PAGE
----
Eric’s HIGH-POINTS OF THE TRIP

  • The cats in the Masai Mara
  • The Walking Safari in Lewa
  • The trip to the waterfall in Lewa (pictured below)
  • All the elephants
  • The sundowners (Michelle & Eric enjoying one here to the left)
  • All the meals (FANTASTIC!)

PLEASANT SURPRISES

The local team in Nairobi was above and beyond GREAT. They held our extra bag and helped with everything. The hotel staff at all three lodges was very sociable. They were always there mingling with the guests. Our guides worked much harder than the other guides that we came upon to be sure we saw everything. They kept hunting for game, often for 6 hours. Let me reiterate, this was my best vacation EVER.  I’d gladly try another safari.

MORE OF ERIC’S PHOTOS

Kili’s Return to Rwanda – Gorillas & More!

Kili returned to Rwanda to find a country that has made tremendous progress toward its goal of being one of Africa’s leading countries and most dramatic stories of renewal. Rwanda has successfully positioned itself as a luxury destination with extraordinary wildlife and cultural experiences.

Aside from new luxury lodges near Volcanoes National Park, there are a lot experiences in Kigali and throughout the country that make Rwanda more than a gorilla extension.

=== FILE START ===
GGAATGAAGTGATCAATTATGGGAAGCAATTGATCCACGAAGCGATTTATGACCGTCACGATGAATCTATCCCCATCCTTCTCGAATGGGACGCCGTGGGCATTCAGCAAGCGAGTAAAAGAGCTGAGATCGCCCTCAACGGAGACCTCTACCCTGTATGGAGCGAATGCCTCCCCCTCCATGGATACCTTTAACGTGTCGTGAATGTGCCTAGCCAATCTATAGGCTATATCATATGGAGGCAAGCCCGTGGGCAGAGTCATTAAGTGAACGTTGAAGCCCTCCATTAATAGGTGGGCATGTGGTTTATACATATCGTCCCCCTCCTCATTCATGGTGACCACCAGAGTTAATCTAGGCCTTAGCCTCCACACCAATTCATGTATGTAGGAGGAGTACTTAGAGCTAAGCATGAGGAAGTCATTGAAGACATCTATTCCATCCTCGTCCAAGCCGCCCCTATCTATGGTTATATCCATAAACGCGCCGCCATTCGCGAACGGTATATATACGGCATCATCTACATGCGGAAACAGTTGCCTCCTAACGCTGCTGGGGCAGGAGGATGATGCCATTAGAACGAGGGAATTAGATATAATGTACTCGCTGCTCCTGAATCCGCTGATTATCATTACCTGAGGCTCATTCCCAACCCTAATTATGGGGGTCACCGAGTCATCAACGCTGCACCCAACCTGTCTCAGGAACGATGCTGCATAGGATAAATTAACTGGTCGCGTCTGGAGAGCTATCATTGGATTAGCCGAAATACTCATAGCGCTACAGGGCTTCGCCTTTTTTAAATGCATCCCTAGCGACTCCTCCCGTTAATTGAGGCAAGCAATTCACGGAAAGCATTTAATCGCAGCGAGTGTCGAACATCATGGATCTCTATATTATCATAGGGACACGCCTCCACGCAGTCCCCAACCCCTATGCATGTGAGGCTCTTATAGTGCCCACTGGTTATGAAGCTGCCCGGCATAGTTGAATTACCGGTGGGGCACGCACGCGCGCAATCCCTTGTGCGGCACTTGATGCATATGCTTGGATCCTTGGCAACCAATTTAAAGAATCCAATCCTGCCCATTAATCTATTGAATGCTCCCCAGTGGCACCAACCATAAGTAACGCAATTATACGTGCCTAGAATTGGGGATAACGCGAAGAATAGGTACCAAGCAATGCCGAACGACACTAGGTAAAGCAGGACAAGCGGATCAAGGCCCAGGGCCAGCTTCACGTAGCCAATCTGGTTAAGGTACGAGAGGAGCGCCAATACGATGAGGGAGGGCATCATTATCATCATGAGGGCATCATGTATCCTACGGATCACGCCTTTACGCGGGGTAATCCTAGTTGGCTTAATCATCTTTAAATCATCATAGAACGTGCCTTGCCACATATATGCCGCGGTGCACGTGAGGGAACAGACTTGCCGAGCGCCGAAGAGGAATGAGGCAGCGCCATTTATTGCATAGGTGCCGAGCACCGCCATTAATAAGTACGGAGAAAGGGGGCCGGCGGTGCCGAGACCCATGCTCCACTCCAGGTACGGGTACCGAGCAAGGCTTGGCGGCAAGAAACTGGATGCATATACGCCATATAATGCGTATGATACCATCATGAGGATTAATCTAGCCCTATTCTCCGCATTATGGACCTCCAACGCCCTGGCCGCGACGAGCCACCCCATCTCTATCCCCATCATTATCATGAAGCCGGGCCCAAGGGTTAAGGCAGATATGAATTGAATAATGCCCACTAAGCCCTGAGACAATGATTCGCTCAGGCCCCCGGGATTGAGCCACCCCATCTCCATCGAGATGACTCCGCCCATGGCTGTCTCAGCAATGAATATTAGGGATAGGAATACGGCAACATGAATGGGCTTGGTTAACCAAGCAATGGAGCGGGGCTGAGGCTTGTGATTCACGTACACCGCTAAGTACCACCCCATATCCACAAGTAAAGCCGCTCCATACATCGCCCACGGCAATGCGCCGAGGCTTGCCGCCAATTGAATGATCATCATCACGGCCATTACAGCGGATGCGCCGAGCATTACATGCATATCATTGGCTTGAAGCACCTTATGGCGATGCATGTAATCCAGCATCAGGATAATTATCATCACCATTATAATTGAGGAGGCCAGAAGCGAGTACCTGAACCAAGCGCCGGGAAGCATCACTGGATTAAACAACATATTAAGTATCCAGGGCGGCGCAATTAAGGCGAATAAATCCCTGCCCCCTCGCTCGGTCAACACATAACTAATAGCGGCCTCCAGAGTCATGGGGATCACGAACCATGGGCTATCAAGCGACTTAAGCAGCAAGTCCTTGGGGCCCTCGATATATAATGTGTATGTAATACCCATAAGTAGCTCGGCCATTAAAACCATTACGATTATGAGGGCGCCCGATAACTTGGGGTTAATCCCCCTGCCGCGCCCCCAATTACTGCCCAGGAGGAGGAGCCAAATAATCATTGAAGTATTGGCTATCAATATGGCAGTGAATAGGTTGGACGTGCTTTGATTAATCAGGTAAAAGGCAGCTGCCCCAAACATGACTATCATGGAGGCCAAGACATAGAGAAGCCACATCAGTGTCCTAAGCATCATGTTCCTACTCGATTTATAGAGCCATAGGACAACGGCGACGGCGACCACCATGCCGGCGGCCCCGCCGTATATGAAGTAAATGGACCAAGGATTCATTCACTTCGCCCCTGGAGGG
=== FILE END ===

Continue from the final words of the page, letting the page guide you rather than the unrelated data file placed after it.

Kigali

Kigali is a unique among African capitals, and it is clear from the moment you leave the airport. The roads are clean and in good condition, and the city center is safe and vibrant enough to have a walk through town. It has become an international hub and a shining example of progress. Here are some interesting experiences we recommend:

 

Azizi Life Cultural Tours

Inema Arts Center

Inema Arts Center

Rwanda Wildlife Conservation Association

Kigali Genocide Memorial


Volcanoes

The area around Musanze, the nearest town to the gorilla trekking headquarters in Volcanoes National Park, has seen the most development with a number of breath-taking new luxury lodges as well as some old favorites. In addition to being a base for gorilla trekking, there are a lot of other things to do like visiting the Gorilla Doctors facility, the Dian Fossey Center, the spectacular twin lakes, the Iby’wacu Cultural Village or just having a walk around the Musanze town and markets.

 

Sabyinyo Silverback Lodge

Sabyinyo Silverback Lodge

Singita Kwitonda Lodge

Singita Kwitonda Lodge

Bisate Lodge

Wilderness Safaris Bisate Lodge

Virunga Lodge

Volcanoes Virunga Lodge


Akagera

Akagera is a national park that is being successfully restored into a great conservation story, and we’re hearing excellent feedback from some of our first clients to visit the far northern corner of the park. Lions were re-introduced in 2015, and there has been excellent recent leopard sightings. This project is in collaboration with the Rwandan government and the surrounding local communities. You can learn more about this project here, and also on the African Parks website. If you’re up for visiting a unique area while also supporting groundbreaking conservation work, Akagera is at the top of our list!


Nyungwe

In addition to soon-to-reopen Gorilla’s Nest Lodge in Musanze, One & Only Resorts has introduced Nyungwe House in the south western corner of Rwanda, a spectacular option for including chimpanzee trekking in your Rwanda itinerary. Plus, they’re offering scenic helicopter transfers between Nyungwe and Volcanoes for an unbelievable bird’s eye view of Rwanda’s incredible topography.